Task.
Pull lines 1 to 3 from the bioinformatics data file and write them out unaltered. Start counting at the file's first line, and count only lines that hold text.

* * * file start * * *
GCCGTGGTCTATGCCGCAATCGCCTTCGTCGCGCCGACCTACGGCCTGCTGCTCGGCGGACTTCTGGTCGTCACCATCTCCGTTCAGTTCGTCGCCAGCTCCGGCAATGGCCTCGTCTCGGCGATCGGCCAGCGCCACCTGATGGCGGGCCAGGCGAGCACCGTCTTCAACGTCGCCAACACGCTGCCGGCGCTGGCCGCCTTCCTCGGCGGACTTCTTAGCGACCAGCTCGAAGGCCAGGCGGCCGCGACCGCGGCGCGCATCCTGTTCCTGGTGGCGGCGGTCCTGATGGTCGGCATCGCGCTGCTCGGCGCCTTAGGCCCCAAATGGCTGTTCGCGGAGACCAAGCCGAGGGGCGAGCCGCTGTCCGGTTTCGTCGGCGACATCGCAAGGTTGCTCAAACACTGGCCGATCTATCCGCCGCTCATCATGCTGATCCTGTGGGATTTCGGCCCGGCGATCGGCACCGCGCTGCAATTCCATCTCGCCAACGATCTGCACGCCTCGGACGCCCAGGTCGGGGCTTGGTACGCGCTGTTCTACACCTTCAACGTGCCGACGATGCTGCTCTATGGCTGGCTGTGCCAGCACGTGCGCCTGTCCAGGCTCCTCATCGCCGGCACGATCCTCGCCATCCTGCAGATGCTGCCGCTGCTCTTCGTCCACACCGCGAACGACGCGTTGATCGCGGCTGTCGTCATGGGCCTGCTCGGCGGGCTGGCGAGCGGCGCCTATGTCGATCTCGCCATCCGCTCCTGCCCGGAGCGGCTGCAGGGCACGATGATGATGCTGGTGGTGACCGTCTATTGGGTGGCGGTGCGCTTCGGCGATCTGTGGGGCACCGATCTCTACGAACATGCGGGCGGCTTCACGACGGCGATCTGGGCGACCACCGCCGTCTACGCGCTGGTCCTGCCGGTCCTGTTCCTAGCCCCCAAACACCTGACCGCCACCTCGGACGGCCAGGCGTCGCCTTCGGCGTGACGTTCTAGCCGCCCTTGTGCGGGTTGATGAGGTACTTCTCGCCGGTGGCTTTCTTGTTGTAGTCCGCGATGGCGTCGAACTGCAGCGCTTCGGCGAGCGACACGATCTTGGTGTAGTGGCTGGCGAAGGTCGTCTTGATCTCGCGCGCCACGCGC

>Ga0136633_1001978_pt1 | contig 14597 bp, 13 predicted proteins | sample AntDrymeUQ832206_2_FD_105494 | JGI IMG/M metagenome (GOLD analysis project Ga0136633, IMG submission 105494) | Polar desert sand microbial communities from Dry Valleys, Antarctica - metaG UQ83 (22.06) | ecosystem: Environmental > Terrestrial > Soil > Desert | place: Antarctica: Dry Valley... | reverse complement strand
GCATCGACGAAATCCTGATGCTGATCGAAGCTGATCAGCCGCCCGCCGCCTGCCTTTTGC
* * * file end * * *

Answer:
GCCGTGGTCTATGCCGCAATCGCCTTCGTCGCGCCGACCTACGGCCTGCTGCTCGGCGGACTTCTGGTCGTCACCATCTCCGTTCAGTTCGTCGCCAGCTCCGGCAATGGCCTCGTCTCGGCGATCGGCCAGCGCCACCTGATGGCGGGCCAGGCGAGCACCGTCTTCAACGTCGCCAACACGCTGCCGGCGCTGGCCGCCTTCCTCGGCGGACTTCTTAGCGACCAGCTCGAAGGCCAGGCGGCCGCGACCGCGGCGCGCATCCTGTTCCTGGTGGCGGCGGTCCTGATGGTCGGCATCGCGCTGCTCGGCGCCTTAGGCCCCAAATGGCTGTTCGCGGAGACCAAGCCGAGGGGCGAGCCGCTGTCCGGTTTCGTCGGCGACATCGCAAGGTTGCTCAAACACTGGCCGATCTATCCGCCGCTCATCATGCTGATCCTGTGGGATTTCGGCCCGGCGATCGGCACCGCGCTGCAATTCCATCTCGCCAACGATCTGCACGCCTCGGACGCCCAGGTCGGGGCTTGGTACGCGCTGTTCTACACCTTCAACGTGCCGACGATGCTGCTCTATGGCTGGCTGTGCCAGCACGTGCGCCTGTCCAGGCTCCTCATCGCCGGCACGATCCTCGCCATCCTGCAGATGCTGCCGCTGCTCTTCGTCCACACCGCGAACGACGCGTTGATCGCGGCTGTCGTCATGGGCCTGCTCGGCGGGCTGGCGAGCGGCGCCTATGTCGATCTCGCCATCCGCTCCTGCCCGGAGCGGCTGCAGGGCACGATGATGATGCTGGTGGTGACCGTCTATTGGGTGGCGGTGCGCTTCGGCGATCTGTGGGGCACCGATCTCTACGAACATGCGGGCGGCTTCACGACGGCGATCTGGGCGACCACCGCCGTCTACGCGCTGGTCCTGCCGGTCCTGTTCCTAGCCCCCAAACACCTGACCGCCACCTCGGACGGCCAGGCGTCGCCTTCGGCGTGACGTTCTAGCCGCCCTTGTGCGGGTTGATGAGGTACTTCTCGCCGGTGGCTTTCTTGTTGTAGTCCGCGATGGCGTCGAACTGCAGCGCTTCGGCGAGCGACACGATCTTGGTGTAGTGGCTGGCGAAGGTCGTCTTGATCTCGCGCGCCACGCGC

>Ga0136633_1001978_pt1 | contig 14597 bp, 13 predicted proteins | sample AntDrymeUQ832206_2_FD_105494 | JGI IMG/M metagenome (GOLD analysis project Ga0136633, IMG submission 105494) | Polar desert sand microbial communities from Dry Valleys, Antarctica - metaG UQ83 (22.06) | ecosystem: Environmental > Terrestrial > Soil > Desert | place: Antarctica: Dry Valley... | reverse complement strand
GCATCGACGAAATCCTGATGCTGATCGAAGCTGATCAGCCGCCCGCCGCCTGCCTTTTGC